UTA is First in Texas to Offer Philanthropy Degree
By Devynn Case, UT Arlington Communications
Posted on September 09, 2020, September 09, 2020

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Starting this semester, The University of Texas at Arlington will offer a bachelor of arts in philanthropy, the first such degree in the state of Texas and the second in the nation.

Colton Strawser, coordinator and lecturer for the new program, said the new degree offers a chance for UT Arlington students to turn their passion into a profession.

“Many college students want to change the world,” Strawser said. “Americans gave nearly $450 billion to charity in 2019. Slightly over 5% of individuals living in Texas work in nonprofits, making it one of the largest employment sectors in the state.

“Having a degree program preparing students for these jobs is an essential way UTA can help contribute to a vibrant nonprofit field that builds strong, healthy, sustainable communities.”

The new major in philanthropy will prepare UTA students for various positions in the nonprofit industry, including roles in fundraising, communication, volunteer management and coordination, program leadership and coordination, donor and foundation relations, and research and public policy. Students will have the opportunity to implement communications strategies within the nonprofit sector to advocate, elevate and lobby for change in communities.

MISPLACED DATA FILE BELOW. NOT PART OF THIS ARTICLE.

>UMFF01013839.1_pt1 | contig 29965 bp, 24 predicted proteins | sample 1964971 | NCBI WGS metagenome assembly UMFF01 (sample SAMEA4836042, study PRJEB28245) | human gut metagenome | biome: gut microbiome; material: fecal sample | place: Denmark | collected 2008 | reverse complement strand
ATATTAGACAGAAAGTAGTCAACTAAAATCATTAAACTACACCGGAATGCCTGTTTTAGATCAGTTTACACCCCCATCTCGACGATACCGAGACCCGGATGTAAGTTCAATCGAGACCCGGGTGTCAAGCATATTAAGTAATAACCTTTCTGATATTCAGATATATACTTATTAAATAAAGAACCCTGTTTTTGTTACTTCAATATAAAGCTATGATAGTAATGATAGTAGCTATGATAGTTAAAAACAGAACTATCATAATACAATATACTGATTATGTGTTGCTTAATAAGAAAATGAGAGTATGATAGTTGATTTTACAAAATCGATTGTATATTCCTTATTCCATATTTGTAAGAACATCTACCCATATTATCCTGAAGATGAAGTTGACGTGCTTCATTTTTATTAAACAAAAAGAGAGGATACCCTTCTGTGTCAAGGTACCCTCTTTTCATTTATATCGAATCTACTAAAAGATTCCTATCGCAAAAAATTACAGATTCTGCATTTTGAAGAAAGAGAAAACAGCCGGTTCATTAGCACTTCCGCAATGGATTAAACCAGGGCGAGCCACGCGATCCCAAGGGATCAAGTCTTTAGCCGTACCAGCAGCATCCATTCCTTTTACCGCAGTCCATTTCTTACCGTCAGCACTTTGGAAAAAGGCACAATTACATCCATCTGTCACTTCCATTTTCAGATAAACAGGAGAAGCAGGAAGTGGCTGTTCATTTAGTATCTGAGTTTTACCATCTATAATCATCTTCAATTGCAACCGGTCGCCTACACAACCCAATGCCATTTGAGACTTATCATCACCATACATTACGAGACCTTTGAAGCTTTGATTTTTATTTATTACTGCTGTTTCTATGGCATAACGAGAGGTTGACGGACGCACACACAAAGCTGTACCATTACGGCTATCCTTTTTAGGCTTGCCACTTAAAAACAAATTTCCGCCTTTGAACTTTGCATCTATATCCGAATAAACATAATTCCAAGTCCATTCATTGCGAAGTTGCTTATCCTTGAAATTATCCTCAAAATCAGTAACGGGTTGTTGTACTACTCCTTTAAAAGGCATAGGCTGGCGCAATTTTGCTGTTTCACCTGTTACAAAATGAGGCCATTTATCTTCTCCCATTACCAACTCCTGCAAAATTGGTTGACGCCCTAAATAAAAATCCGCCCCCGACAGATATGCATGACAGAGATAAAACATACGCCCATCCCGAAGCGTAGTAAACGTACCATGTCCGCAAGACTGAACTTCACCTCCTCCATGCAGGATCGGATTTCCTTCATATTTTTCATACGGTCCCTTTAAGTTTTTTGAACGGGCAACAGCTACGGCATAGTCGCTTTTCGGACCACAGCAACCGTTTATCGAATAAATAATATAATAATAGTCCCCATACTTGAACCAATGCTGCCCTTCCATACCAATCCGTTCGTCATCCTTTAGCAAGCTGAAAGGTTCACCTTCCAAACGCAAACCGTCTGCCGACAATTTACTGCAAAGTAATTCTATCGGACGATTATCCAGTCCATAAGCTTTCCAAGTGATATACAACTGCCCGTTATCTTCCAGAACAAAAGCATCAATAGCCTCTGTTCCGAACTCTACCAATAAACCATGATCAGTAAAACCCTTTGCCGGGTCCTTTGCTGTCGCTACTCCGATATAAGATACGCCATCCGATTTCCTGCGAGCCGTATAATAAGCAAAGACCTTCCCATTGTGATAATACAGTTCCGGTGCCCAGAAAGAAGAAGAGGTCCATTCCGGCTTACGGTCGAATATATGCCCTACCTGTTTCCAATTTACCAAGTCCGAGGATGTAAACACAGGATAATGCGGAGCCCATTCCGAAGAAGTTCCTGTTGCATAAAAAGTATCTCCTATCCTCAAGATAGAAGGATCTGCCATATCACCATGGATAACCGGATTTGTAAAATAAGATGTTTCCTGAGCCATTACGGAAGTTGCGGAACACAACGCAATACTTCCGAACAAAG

Fernando Jaramillo, associate dean for students and programs in the College of Business, said there is a strong business demand for the degree.

“Based on projections from the Bureau of Labor Statistics, it is expected that this new degree will produce employable graduates who will meet a growing regional and national workforce demand,” Jaramillo said. “The nonprofit sector in the United States is comprised of nearly 2 million organizations, and corporate giving and community outreach provides additional opportunities.”

The College of Liberal Art’s Department of Communication provides students with a foundation in both established organizational communication courses and new philanthropic communication courses. Charla Markham Shaw, chair of the Department of Communication, points to the collaboration among multiple departments and schools at UTA that results in a unique experience for students.

“The new courses provide students opportunities to be engaged in the community and understand, firsthand, how nonprofit organizations operate and provide essential programs and services locally, regionally, nationally and internationally,” Markham Shaw said.

In addition, students can complete courses in grant writing with the Department of English and earn a minor or certificate in business philanthropy to prepare for management roles.

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